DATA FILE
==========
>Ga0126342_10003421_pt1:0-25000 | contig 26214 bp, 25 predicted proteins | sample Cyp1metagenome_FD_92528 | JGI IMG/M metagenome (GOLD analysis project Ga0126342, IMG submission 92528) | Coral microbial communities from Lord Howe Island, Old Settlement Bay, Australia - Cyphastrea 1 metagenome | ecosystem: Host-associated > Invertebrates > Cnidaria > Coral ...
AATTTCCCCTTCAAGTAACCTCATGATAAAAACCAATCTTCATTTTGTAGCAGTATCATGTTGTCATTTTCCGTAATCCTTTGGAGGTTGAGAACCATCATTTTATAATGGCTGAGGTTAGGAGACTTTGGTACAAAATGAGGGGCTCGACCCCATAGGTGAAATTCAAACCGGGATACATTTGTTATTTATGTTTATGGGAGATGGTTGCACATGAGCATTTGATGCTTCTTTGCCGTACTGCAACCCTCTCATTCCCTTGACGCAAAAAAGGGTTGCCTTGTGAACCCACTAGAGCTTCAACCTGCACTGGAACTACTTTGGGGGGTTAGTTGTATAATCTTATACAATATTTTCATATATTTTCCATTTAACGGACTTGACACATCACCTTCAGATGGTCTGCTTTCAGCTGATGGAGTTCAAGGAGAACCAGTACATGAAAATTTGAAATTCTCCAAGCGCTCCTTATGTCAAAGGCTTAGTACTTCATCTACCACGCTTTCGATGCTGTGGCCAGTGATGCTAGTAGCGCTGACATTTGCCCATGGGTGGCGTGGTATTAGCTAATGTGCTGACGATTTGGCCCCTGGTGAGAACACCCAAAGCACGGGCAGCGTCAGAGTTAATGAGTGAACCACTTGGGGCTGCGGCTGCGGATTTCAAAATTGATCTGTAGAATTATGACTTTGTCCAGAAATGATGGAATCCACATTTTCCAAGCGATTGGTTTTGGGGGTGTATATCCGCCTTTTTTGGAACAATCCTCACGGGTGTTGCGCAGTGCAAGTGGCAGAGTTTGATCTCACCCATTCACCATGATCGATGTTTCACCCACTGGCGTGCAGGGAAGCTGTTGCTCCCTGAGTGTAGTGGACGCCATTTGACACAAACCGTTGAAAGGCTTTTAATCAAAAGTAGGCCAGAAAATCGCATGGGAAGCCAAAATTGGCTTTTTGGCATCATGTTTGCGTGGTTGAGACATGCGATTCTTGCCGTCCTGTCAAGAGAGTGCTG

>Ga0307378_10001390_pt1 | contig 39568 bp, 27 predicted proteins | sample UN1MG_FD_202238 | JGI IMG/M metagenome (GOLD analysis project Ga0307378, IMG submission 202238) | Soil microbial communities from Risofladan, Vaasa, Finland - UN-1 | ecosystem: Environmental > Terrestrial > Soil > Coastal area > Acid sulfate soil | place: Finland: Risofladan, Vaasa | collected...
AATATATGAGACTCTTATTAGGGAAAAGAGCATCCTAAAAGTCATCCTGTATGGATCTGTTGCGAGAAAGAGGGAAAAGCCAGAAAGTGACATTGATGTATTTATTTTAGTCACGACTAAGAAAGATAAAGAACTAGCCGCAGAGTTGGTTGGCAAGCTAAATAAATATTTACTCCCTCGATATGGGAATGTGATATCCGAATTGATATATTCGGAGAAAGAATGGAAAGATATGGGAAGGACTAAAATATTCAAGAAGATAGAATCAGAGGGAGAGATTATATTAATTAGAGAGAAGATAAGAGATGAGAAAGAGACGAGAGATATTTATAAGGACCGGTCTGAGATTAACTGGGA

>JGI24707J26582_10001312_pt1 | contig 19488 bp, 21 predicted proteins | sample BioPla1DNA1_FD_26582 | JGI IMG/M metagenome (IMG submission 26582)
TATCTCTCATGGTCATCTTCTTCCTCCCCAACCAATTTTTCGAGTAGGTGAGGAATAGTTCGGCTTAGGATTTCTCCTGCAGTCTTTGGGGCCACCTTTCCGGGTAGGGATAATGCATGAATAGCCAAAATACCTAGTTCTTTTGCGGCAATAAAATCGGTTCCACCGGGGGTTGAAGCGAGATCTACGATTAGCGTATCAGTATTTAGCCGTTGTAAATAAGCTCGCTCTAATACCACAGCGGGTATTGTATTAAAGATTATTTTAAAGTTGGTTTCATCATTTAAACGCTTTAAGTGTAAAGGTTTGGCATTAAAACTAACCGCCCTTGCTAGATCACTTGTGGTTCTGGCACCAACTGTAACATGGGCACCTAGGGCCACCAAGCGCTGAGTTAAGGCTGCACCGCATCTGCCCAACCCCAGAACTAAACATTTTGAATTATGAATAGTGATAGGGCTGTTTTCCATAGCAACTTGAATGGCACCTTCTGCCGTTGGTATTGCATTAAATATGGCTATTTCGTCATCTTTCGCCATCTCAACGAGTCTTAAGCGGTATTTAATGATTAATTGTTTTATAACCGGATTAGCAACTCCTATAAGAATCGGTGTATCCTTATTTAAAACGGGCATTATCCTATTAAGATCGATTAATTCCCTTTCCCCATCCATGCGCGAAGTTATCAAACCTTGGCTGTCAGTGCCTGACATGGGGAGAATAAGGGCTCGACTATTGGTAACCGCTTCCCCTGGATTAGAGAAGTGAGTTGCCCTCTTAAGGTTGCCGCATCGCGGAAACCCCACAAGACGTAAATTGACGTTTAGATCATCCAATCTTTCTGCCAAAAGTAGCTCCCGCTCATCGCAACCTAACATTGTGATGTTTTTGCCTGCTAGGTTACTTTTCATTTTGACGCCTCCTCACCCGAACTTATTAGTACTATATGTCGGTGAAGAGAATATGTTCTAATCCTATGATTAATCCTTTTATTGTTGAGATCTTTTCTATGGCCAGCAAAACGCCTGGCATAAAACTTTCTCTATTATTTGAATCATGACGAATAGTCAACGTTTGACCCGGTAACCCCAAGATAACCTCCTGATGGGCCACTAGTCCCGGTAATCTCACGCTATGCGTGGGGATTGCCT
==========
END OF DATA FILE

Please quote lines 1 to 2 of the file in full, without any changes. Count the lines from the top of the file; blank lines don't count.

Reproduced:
>Ga0126342_10003421_pt1:0-25000 | contig 26214 bp, 25 predicted proteins | sample Cyp1metagenome_FD_92528 | JGI IMG/M metagenome (GOLD analysis project Ga0126342, IMG submission 92528) | Coral microbial communities from Lord Howe Island, Old Settlement Bay, Australia - Cyphastrea 1 metagenome | ecosystem: Host-associated > Invertebrates > Cnidaria > Coral ...
AATTTCCCCTTCAAGTAACCTCATGATAAAAACCAATCTTCATTTTGTAGCAGTATCATGTTGTCATTTTCCGTAATCCTTTGGAGGTTGAGAACCATCATTTTATAATGGCTGAGGTTAGGAGACTTTGGTACAAAATGAGGGGCTCGACCCCATAGGTGAAATTCAAACCGGGATACATTTGTTATTTATGTTTATGGGAGATGGTTGCACATGAGCATTTGATGCTTCTTTGCCGTACTGCAACCCTCTCATTCCCTTGACGCAAAAAAGGGTTGCCTTGTGAACCCACTAGAGCTTCAACCTGCACTGGAACTACTTTGGGGGGTTAGTTGTATAATCTTATACAATATTTTCATATATTTTCCATTTAACGGACTTGACACATCACCTTCAGATGGTCTGCTTTCAGCTGATGGAGTTCAAGGAGAACCAGTACATGAAAATTTGAAATTCTCCAAGCGCTCCTTATGTCAAAGGCTTAGTACTTCATCTACCACGCTTTCGATGCTGTGGCCAGTGATGCTAGTAGCGCTGACATTTGCCCATGGGTGGCGTGGTATTAGCTAATGTGCTGACGATTTGGCCCCTGGTGAGAACACCCAAAGCACGGGCAGCGTCAGAGTTAATGAGTGAACCACTTGGGGCTGCGGCTGCGGATTTCAAAATTGATCTGTAGAATTATGACTTTGTCCAGAAATGATGGAATCCACATTTTCCAAGCGATTGGTTTTGGGGGTGTATATCCGCCTTTTTTGGAACAATCCTCACGGGTGTTGCGCAGTGCAAGTGGCAGAGTTTGATCTCACCCATTCACCATGATCGATGTTTCACCCACTGGCGTGCAGGGAAGCTGTTGCTCCCTGAGTGTAGTGGACGCCATTTGACACAAACCGTTGAAAGGCTTTTAATCAAAAGTAGGCCAGAAAATCGCATGGGAAGCCAAAATTGGCTTTTTGGCATCATGTTTGCGTGGTTGAGACATGCGATTCTTGCCGTCCTGTCAAGAGAGTGCTG